Posts Tagged ‘Essentials’
We are pleased to present below all posts tagged with ‘Essentials’.
We are pleased to present below all posts tagged with ‘Essentials’.
CSS is one of the most basic building blocks of modern web design. It creates the structure and style that surrounds your content and is capable of making your site a joy to use or a pain in the neck. Mastering CSS is one of the most important things a web designer can do, and has really become an essential criteria for being a successful designer.
In Part 1: Styling Design Elements we covered the basics of web design with CSS. In Part 2 we're offering up some more advanced techniques and effects you can achieve with CSS. Everything from creating your own online apps (like calendars) to styling web pages for use with the iPhone to some basics of working with CSS3 is covered here.Read more...
CSS is one of the most important building blocks of modern web design. Standards demand the use of CSS for formatting and styling pages, and with good reason. It's lighter-weight and capable of much more than older methods like tables.
Since the recommendation of CSS2 back in 1998, the use of tables has slowly faded into the background and into the history books. Because of this, CSS layouts have since then been synonymous with coding elegance.
Out of all the CSS concepts designers have ever used, an award probably needs to be given to the use of Negative Margins as being the most least talked about method of positioning. It’s like an online taboo—everyone’s doing it, yet no one wants to talk about it.Read more...
CSS Sprites are not new. In fact, they are a rather well-established technique and have managed to become common practice in Web development. Of course, CSS sprites are not always necessary, but in some situation they can bring significant advantages and improvements – particularly if you want to reduce your server load. And if you haven't heard of CSS sprites before, now is probably a good time to learn what they are, how they work and what tools can help you create and use the technique in your projects.
The term "sprite" (similar to "spirit," "goblin," or "elf") has its origins in computer graphics, in which it described a graphic object blended with a 2-D or 3-D scene through graphics hardware. Because the complexity of video games has continually increased, there was a need for smart techniques that could deal with detailed graphic objects while keeping game-play flowing. One of the techniques developed saw sprites being plugged into a master grid (see the image below), then later pulled out as needed by code that mapped the position of each individual graphic and selectively painted it on the screen.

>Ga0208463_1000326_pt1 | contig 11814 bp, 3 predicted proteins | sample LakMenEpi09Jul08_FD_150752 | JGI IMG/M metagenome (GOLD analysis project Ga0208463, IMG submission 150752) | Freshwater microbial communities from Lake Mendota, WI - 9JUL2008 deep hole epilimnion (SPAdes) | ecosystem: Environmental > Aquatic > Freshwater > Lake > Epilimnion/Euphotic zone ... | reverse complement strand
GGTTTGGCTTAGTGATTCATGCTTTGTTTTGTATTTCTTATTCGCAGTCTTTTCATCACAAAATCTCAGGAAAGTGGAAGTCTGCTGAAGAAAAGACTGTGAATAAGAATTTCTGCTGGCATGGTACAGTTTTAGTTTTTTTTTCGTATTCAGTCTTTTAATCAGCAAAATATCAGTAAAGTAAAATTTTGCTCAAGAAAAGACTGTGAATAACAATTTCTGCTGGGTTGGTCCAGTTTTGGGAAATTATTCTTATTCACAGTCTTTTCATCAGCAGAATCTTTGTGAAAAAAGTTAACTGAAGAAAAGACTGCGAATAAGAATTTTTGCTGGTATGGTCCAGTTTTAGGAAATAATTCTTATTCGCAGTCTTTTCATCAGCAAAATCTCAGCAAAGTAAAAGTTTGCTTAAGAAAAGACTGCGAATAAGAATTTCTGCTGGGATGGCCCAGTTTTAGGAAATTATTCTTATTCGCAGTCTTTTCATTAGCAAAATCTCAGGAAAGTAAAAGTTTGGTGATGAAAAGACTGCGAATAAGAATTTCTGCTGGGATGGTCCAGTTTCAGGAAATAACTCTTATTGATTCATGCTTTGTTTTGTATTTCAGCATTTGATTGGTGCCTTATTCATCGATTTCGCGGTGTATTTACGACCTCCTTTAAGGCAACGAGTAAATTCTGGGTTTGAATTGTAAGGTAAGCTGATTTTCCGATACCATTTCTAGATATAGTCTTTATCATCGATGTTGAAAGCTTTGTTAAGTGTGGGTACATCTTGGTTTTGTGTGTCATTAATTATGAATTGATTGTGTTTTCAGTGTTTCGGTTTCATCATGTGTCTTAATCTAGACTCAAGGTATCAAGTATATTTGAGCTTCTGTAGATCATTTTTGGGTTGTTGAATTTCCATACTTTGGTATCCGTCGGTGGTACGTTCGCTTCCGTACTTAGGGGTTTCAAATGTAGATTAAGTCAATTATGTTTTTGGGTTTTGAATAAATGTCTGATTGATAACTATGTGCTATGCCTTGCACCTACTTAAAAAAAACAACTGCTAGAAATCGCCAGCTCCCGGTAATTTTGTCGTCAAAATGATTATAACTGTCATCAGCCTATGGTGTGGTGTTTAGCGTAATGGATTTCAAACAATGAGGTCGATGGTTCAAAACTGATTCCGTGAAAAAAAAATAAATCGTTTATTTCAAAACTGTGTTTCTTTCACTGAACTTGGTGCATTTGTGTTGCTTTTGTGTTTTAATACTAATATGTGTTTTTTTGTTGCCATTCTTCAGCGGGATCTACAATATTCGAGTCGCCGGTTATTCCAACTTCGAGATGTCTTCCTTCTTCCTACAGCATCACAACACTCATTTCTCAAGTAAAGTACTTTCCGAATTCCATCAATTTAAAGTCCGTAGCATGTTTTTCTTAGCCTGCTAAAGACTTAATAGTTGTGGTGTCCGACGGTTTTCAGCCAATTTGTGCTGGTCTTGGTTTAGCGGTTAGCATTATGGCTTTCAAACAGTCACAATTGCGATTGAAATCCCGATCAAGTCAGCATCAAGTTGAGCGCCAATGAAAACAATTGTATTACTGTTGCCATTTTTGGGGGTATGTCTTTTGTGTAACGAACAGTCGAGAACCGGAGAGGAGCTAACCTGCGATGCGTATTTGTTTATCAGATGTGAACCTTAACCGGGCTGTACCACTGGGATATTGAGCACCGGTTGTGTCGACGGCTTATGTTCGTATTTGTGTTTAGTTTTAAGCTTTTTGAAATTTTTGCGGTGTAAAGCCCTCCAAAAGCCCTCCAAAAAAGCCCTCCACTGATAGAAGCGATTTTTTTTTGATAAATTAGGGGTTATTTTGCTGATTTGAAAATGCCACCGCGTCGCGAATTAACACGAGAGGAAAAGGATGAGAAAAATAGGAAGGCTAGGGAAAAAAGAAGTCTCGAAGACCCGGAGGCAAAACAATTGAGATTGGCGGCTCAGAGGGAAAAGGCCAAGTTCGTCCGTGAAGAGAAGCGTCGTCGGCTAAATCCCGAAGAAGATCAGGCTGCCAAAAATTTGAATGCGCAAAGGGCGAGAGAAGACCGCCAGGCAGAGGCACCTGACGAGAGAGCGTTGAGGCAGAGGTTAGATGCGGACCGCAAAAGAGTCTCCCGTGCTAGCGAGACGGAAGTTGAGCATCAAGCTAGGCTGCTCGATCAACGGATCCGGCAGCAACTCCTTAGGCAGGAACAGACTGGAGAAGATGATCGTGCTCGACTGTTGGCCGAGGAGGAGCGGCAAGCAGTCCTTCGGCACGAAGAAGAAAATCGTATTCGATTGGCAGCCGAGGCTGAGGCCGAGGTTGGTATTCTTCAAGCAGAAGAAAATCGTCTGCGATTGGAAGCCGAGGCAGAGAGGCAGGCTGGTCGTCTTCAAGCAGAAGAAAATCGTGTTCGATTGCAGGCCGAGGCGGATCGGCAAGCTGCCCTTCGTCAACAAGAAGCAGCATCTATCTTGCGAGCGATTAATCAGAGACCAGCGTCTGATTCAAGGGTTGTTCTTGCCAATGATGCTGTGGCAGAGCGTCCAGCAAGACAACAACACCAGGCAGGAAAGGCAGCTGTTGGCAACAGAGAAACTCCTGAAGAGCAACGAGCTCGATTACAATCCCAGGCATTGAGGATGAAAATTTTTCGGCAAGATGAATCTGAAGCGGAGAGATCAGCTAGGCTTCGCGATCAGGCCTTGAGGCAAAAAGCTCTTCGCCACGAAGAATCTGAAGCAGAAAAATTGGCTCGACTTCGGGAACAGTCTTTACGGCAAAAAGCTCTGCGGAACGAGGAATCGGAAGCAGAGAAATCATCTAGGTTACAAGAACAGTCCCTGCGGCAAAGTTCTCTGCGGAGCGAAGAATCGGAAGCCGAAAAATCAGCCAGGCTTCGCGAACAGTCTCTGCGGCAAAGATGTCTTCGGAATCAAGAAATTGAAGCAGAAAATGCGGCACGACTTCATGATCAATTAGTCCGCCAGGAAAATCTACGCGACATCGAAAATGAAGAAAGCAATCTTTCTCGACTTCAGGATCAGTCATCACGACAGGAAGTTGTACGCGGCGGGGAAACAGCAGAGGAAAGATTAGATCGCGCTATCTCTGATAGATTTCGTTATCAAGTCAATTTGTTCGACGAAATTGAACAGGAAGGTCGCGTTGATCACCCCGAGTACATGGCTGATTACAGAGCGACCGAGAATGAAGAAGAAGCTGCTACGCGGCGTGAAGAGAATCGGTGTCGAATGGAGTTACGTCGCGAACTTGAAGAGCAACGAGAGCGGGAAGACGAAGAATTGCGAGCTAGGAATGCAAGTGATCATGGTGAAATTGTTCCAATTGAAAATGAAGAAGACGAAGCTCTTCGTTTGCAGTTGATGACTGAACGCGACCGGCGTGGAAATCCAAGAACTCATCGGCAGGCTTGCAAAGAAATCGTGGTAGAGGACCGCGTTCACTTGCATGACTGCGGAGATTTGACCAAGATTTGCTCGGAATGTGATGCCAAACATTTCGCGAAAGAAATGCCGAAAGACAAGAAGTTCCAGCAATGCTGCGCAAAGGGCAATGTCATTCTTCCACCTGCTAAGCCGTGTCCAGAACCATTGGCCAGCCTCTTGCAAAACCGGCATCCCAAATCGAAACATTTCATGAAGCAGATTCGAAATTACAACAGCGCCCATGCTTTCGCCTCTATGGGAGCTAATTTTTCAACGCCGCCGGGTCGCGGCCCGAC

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Introduced in WordPress 2.5, shortcodes are powerful but still yet quite unknown WordPress functions. Imagine you could just type "adsense" to display an AdSense ad or "post_count" to instantly find out the number of posts on your blog. WordPress shortcodes can do this and more and will definitely make your blogging life easier. In this article, we'll show you how to create and use shortcodes, as well as provide killer ready-to-use WordPress shortcodes that will enhance your blogging experience.
Using shortcodes is very easy. To use one, create a new post (or edit an existing one), switch the editor to HTML mode and type a shortcode in brackets, such as [showcase]. It is also possible to use attributes with shortcodes. A shortcode with attributes would look something like [showcase id="5"]. Shortcodes can also embed content, as shown here: [url href="http://www.smashingmagazine.com"]Smashing Magazine[/url]. Shortcodes are handled by a set of functions introduced in WordPress 2.5 called the Shortcode API. When a post is saved, its content is parsed, and the shortcode API automatically transforms the shortcodes to perform the function they’re intended to perform.Read more...